The Return of State Surpluses Could Point to More Growth to Come
With revenues rising more rapidly than spending, deficits are evaporating in state capitals—and governors are having fun again, reports Daniel Gross.
This spring, budget surpluses are blossoming across America. We’ve noted that the combination of employment growth and tax increases is boosting federal revenues significantly—13 percent in the first five months of the current fiscal year. Combined with a bit of fiscal discipline, the higher revenues are helping to reduce the (still massive) federal budget deficit.
But America’s 50 states aren’t permitted to run deficits. So each year, state legislatures pass, and governors sign, budgets for the next fiscal year in which expenditure are supposed to align with expected revenues. Then, they wait and hope that the revenues actually materialize.
That’s happening—and more. In the current fiscal year (fiscal 2013, which started last spring or summer in most states), the level of spending rose just 2.2 percent from fiscal 2012, according to the National Association of State Budget Officers (NASBO). That’s far below the historical average of 5.6 percent growth per year. But state revenues are growing more rapidly than spending. In the fourth quarter of 2012, according to the Nelson A. Rockefeller Institute of Government, state tax receipts were up 5.7 percent from the fourth quarter of 2011. For the full year, revenues probably rose about 4 percent. Now, late 2012 tax receipts were boosted in part because so many companies rushed dividend payments out the door to avoid the prospect of higher taxes.
Still, with revenues rising more rapidly than spending, deficits are evaporating in state capitals. “It’s likely most states will end the year with a slight surplus,” said Brian Sigritz, director of state fiscal studies at NASBO.
Surpluses are showing up in places you’d expect. North Dakota, currently enjoying an energy and agricultural boom, is projecting a $1.6 billion surplus over its two-year budgeting cycle. Texas, another resource-rich state, foresees an $8.8 billion surplus over its current two-year budget cycle.
But the Rust Belt is also regaining some of its fiscal shine. Ohio is expecting a $1 billion surplus for the current fiscal year. Wisconsin is looking at $484 million in black ink. Other states with surpluses include Iowa ($800 million) and Tennessee ($580 million). West Virginia completed its 2011–12 fiscal year with a surplus of about $88 million.
Some of the coastal states whose finances were hit hardest by collapsing housing markets and persistently high unemployment are also making a comeback. For the past several years, California’s massive, recurring deficits have made life miserable for politicians and inspired comparisons to Greece. Thanks to tough spending cuts, higher taxes, and a general recovery, California’s finances are on the mend. “California expects to take in $2.4 billion more in revenue than it will spend this fiscal year, which ends June 30,” Tami Luhby of CNN Money reported. "After paying off a shortfall from last year and setting aside funds for upcoming obligations, it’s on track to end the year with a $36 million surplus." Florida, another state that has had to deal with harsh cuts to rein in deficits, is also now in the black. The current projection is for a surplus of $437 million.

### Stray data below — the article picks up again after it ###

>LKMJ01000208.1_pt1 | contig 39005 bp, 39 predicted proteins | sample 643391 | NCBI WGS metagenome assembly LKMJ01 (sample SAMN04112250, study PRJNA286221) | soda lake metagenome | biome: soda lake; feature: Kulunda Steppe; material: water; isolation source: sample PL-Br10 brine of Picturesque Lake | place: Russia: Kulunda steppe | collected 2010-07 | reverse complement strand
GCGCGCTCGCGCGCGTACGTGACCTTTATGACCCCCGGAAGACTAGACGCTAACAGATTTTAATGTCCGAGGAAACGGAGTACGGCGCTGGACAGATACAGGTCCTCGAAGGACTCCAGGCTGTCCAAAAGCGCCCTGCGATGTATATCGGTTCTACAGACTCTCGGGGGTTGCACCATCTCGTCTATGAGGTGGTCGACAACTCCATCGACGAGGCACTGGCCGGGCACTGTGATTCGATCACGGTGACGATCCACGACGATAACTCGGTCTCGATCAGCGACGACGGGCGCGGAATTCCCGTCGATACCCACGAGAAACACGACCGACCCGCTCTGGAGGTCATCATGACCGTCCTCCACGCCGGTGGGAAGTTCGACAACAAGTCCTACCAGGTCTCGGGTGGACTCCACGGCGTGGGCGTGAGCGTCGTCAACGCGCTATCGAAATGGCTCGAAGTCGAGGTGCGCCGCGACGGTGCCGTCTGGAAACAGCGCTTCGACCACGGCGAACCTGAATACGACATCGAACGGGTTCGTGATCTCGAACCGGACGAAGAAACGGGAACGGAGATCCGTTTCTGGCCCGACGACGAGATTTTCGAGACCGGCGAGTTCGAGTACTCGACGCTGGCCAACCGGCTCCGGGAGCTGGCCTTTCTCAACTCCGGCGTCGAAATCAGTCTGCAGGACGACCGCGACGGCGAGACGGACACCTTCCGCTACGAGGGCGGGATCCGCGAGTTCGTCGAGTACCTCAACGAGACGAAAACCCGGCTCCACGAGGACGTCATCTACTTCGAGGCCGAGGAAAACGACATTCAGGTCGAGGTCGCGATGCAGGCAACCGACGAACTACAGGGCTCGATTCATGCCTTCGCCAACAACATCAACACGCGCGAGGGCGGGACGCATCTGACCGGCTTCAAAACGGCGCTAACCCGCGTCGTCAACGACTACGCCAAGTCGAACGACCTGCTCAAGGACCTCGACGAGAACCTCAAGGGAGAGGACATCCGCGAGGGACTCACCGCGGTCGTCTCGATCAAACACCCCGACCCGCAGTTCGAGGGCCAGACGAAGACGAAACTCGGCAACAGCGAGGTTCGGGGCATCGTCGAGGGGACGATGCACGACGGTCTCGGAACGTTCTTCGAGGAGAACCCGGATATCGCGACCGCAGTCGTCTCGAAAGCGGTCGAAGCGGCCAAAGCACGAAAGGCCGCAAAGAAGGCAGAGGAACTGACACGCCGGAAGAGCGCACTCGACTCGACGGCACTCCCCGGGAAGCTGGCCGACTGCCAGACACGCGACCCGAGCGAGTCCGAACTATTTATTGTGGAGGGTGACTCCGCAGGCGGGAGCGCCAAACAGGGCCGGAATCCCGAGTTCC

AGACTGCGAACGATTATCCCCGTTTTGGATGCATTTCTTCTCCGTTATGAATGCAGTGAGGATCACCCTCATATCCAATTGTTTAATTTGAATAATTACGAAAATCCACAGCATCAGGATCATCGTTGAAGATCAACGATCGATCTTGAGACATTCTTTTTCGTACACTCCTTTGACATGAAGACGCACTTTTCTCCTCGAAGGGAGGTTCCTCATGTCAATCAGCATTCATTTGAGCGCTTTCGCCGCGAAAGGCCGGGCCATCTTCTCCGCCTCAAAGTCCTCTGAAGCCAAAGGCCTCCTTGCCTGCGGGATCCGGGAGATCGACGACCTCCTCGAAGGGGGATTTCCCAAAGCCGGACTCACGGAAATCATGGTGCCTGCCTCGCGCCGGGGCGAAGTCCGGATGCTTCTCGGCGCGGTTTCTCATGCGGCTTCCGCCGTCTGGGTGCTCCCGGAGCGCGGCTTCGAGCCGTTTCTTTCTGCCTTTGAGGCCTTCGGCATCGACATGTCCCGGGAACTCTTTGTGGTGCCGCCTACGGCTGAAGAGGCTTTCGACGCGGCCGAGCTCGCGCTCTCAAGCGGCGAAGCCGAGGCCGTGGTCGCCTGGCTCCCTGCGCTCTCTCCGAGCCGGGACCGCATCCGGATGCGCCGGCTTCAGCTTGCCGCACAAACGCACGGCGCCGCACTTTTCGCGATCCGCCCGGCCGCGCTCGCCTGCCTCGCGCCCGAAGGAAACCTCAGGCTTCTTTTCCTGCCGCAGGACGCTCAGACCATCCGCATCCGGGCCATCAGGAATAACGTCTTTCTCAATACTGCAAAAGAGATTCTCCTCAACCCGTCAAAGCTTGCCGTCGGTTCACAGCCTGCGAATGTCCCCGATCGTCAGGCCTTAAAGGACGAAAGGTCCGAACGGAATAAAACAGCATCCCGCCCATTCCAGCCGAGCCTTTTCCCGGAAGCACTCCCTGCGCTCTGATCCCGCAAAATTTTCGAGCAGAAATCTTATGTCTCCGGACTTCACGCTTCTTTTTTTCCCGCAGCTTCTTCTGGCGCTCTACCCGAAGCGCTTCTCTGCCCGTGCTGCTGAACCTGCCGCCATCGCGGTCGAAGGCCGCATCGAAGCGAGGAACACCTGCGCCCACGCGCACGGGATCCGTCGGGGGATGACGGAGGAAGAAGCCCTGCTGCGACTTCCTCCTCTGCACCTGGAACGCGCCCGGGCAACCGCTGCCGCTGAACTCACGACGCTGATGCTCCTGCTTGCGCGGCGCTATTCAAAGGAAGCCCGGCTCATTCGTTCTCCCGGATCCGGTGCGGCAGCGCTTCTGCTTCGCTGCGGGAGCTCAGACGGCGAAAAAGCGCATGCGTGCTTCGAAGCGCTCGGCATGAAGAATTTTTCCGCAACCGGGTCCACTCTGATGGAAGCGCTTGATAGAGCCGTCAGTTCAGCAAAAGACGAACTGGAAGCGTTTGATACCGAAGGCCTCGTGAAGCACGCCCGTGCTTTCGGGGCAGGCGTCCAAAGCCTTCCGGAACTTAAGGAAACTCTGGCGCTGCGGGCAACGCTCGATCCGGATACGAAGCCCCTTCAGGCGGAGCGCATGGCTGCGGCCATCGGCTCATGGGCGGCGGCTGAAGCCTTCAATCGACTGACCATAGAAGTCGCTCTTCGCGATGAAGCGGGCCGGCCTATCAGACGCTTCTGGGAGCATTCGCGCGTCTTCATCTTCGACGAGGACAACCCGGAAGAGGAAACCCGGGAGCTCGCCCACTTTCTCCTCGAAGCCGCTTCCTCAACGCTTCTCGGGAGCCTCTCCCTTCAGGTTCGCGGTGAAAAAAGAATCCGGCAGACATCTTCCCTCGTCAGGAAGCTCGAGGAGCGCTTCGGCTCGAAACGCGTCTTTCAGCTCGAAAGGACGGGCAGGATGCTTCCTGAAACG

Now, this doesn’t mean the state and local financial problems are over. States in New England and the Northeast ravaged by slow growth and weather-related destruction—New York, New Jersey, Connecticut—must still cut their way to balance. In real terms—i.e., adjusted for inflation—state revenues are still below the their pre-recession peak, notes Liz McNichol, an analyst at the Center for Budget and Policy Priorities. Most states have long-term problems with underfunded pensions. Cities, which have far less flexibility in raising revenues, continue to suffer. On Monday, Stockton, California, declared a rare Chapter 9 bankruptcy.
But in states with surpluses, life is becoming more fun for governors. Governors like John Kasich (Ohio), Mike Pence (Indiana), and Terry Branstad (Iowa) are pushing for tax cuts. Others are essentially pocketing the cash, stowing it in rainy-day funds or using it to cope with higher spending requirements. Tennessee is looking to use cash to spend more on health care and its prison system. Florida Gov. Rick Scott, up for reelection in 2014, is seeking to raise pay for teachers. Looking ahead to fiscal 2014, which starts for most states later this year, NASBO says almost every state is projecting a spending increase, and up to a dozen are cutting income taxes. (Here’s a state-by-state summary of next year’s budgets.)
Analysts are holding out hope that the return of surpluses will help reverse one of the most devastating results of the last several years. Governors and legislatures have frequently sought to balance their budgets by firing employees—including teachers and police officers. Since January 2009, state and local governments have reduced employment by 746,000—or about 4 percent. It’s likely that some of the increased tax revenues will be used to recall laid-off employees.
Sustained growth is the miracle cure for deficits. And when it comes to state finances, surpluses can help spur further growth.